Your secret internet habits and full browsing history can easily be exposed, study finds

Clickstreams are anonymous reams of internet data - but could be tied to citizensGlenn Carstens-Peters/Unsplash

On the internet, you're not always as anonymous as you think. To demonstrate this, two researchers from Germany set up a fake website and were able to acquire vast swathes of data from "clickstreams", detailed records of every website you visit while surfing the web.

The pair, showing off their findings at Defcon 2017, a hacking conference hosted annually in Las Vegas, were able to use clickstream data – which is typically anonymous – to expose the porn habits of a judge, the drug-taking activities of a politician and a cybercrime investigation.

Journalist Svea Eckert and data scientist Andreas Dewes set up a fake advertising company and asked a series of data brokers for access to citizen's browsing data, which one provided free-of-charge.

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According to The Guardian, the pair posed under the made-up brand and fake company website while claiming they needed the website data to boost a machine learning algorithm for marketing purposes.

What they ended up doing was exposing a shady world where citizens' internet browsing is collected, retained, analysed and traded – often via browser plugins that fail to advertise exactly where your personal information will end up.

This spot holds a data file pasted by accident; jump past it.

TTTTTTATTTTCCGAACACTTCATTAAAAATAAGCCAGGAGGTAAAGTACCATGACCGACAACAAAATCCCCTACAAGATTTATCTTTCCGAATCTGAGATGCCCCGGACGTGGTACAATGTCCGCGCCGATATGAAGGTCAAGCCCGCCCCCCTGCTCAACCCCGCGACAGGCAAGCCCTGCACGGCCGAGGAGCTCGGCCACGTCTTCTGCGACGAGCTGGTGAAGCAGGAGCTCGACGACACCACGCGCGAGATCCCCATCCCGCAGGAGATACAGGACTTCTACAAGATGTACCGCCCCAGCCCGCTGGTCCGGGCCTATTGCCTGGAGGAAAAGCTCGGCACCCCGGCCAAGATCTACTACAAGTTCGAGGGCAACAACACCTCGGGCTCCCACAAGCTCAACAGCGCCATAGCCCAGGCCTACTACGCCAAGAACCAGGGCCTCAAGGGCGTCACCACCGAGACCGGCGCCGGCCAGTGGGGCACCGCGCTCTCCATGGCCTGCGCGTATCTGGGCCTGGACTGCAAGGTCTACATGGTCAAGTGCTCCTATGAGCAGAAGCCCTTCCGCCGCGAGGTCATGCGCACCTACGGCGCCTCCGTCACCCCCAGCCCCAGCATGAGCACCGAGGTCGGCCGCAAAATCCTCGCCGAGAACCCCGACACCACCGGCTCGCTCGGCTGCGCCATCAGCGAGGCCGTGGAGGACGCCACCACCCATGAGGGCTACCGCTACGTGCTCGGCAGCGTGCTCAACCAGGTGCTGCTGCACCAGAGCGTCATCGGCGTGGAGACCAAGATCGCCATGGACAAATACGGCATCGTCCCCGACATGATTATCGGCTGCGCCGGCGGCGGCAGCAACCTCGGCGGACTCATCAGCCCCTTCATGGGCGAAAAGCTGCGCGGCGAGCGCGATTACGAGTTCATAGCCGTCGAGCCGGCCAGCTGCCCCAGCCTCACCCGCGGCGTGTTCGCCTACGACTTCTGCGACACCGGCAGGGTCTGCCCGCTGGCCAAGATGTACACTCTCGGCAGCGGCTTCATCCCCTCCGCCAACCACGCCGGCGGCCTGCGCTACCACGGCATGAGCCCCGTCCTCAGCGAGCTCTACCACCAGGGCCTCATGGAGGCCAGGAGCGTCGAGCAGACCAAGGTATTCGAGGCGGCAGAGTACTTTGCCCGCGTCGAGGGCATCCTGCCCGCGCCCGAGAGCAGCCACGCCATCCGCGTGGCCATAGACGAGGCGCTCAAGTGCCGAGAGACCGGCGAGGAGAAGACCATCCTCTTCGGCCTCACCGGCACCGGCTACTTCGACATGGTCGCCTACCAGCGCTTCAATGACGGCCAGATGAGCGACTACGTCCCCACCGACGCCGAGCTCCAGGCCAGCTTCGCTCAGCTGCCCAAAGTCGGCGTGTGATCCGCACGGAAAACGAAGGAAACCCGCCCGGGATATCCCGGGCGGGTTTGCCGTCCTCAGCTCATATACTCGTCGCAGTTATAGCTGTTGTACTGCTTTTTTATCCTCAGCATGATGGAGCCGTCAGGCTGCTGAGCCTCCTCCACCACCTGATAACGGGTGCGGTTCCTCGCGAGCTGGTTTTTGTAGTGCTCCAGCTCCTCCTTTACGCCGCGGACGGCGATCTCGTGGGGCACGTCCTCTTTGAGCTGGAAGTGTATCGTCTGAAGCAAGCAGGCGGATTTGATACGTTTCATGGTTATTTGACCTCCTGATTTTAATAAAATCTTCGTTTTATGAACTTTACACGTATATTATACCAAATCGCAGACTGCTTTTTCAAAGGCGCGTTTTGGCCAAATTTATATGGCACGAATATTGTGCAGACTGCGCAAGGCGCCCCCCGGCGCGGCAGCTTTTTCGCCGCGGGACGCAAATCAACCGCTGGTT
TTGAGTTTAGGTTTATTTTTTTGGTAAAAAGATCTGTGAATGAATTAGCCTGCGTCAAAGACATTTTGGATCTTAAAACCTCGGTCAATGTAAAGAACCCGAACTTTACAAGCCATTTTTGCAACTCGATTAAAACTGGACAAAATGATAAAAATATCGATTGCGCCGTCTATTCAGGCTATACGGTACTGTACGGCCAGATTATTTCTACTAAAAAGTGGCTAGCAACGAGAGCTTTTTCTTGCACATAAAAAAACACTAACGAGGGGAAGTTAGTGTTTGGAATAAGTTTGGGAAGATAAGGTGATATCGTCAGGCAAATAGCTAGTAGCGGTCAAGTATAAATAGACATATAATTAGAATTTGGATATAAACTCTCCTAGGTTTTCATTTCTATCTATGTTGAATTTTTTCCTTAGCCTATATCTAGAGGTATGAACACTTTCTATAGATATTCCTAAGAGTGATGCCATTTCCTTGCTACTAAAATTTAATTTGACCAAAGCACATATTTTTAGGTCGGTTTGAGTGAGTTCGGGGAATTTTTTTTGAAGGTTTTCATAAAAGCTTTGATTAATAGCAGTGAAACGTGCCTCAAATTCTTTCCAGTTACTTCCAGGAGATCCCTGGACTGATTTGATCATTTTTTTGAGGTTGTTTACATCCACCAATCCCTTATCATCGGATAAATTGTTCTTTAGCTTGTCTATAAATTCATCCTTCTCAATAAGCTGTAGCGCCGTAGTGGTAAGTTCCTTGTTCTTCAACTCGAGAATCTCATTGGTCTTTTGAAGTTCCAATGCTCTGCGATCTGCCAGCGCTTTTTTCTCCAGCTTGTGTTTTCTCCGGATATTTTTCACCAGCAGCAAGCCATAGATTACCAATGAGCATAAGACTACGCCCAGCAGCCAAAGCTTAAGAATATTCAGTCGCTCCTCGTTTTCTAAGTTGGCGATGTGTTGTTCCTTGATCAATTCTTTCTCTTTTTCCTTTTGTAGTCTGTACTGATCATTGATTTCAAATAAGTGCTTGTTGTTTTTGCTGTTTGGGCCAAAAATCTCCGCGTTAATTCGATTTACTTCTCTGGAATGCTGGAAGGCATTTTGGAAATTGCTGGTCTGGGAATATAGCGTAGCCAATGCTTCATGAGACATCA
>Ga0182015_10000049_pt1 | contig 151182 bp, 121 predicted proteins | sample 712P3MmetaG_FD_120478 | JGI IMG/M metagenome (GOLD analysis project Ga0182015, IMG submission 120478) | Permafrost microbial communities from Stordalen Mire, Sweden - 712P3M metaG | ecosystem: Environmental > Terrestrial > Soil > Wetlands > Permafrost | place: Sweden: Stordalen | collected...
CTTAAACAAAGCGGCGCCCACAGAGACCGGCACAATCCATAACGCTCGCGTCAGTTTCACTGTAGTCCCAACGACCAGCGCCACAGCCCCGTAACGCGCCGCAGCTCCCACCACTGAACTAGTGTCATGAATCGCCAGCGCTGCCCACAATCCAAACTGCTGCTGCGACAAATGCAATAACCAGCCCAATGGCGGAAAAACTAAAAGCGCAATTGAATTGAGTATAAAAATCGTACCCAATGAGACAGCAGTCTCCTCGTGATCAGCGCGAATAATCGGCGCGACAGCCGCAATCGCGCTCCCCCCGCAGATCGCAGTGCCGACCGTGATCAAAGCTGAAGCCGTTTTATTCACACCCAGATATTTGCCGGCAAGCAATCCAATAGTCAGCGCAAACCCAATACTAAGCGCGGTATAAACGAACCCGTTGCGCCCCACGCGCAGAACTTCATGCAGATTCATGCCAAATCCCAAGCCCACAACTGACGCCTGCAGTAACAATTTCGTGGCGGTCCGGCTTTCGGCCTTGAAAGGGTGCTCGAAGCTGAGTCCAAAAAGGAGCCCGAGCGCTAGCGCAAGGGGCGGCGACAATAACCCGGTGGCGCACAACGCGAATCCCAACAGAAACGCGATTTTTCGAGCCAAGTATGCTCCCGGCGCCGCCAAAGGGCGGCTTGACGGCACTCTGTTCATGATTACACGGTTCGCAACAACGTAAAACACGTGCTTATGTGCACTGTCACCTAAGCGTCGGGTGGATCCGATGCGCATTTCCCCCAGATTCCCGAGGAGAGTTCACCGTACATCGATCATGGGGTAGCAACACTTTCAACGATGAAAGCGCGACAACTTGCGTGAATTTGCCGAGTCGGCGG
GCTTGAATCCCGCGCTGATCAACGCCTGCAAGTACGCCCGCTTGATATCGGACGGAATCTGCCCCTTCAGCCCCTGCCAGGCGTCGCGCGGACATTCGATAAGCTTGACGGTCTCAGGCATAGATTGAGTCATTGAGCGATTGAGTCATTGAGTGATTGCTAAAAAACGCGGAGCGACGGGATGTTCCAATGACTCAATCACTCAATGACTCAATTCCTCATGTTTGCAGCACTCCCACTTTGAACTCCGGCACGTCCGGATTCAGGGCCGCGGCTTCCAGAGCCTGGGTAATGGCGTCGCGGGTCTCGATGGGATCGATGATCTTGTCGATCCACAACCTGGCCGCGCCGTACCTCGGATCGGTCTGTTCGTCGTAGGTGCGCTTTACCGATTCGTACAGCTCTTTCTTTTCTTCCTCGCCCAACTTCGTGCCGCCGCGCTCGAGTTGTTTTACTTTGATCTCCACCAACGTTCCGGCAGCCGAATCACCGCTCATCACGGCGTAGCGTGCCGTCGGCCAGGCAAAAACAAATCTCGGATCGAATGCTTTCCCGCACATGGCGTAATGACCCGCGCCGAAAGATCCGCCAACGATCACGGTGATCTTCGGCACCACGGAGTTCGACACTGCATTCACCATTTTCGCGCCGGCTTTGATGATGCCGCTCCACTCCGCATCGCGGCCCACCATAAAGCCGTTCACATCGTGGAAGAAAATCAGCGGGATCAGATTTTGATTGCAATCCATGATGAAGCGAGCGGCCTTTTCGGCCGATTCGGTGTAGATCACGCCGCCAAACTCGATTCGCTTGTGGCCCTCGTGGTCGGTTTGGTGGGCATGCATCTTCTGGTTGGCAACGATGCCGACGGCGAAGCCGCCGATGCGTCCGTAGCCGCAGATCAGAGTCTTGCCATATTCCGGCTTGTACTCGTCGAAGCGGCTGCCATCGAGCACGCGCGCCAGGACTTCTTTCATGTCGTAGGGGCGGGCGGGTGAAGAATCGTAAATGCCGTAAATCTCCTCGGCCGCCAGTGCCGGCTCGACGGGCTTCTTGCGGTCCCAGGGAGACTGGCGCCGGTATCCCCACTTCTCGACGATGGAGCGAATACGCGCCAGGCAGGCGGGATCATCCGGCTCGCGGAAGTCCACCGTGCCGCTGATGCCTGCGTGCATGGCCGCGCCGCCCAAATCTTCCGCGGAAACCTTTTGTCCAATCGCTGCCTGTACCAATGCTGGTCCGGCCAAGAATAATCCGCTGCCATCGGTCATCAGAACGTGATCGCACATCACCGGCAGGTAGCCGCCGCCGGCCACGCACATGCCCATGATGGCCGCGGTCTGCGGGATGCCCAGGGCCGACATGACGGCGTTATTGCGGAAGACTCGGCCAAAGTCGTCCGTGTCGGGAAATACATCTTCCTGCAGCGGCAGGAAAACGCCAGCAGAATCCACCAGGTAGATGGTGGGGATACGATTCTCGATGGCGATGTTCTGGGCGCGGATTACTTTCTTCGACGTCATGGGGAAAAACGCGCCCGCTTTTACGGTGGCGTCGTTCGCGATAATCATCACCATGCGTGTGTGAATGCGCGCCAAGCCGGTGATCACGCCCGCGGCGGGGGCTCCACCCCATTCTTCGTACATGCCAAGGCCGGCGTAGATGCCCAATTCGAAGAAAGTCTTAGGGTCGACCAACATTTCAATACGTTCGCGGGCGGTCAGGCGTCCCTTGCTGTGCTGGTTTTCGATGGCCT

Companies typically use clickstream analysis for market research, software testing or to judge how a human traverses through the internet. It can be exploited so marketing firms know exactly where someone is most likely to click an advertisement, for example.

The data is anonymised, but the Defcon research showed that it could easily be tied to individual citizens because it's often linked directly to social media accounts or online services. These included personal Twitter profiles, YouTube channels and online shopping accounts.

In one case data was collected from Google Translate, which stores individual queries. The researchers linked the activity to a cybercrime probe taking place in Germany as law enforcement used the popular service to translate letters to foreign police departments, The Guardian reported.

In total, they amassed a massive database containing data relating to roughly 3 million German internet users. They said that 95% of the data originated from 10 popular browser extensions.

"What these companies are doing is illegal in Europe but they do not care," Eckert told Defcon attendees, as reported by the BBC. "This could be so creepy to abuse," she continued. "You could have an address book and just look up people by their names and see everything they did."

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The pair warned that the consequences of collecting clickstream data without strong protections could be severe. "After the research project we deleted the data because we did not want to have it close to our hands any more," Eckert noted. "We were scared that we would be hacked."

Not at Defcon? You can see the full presentation slides here.

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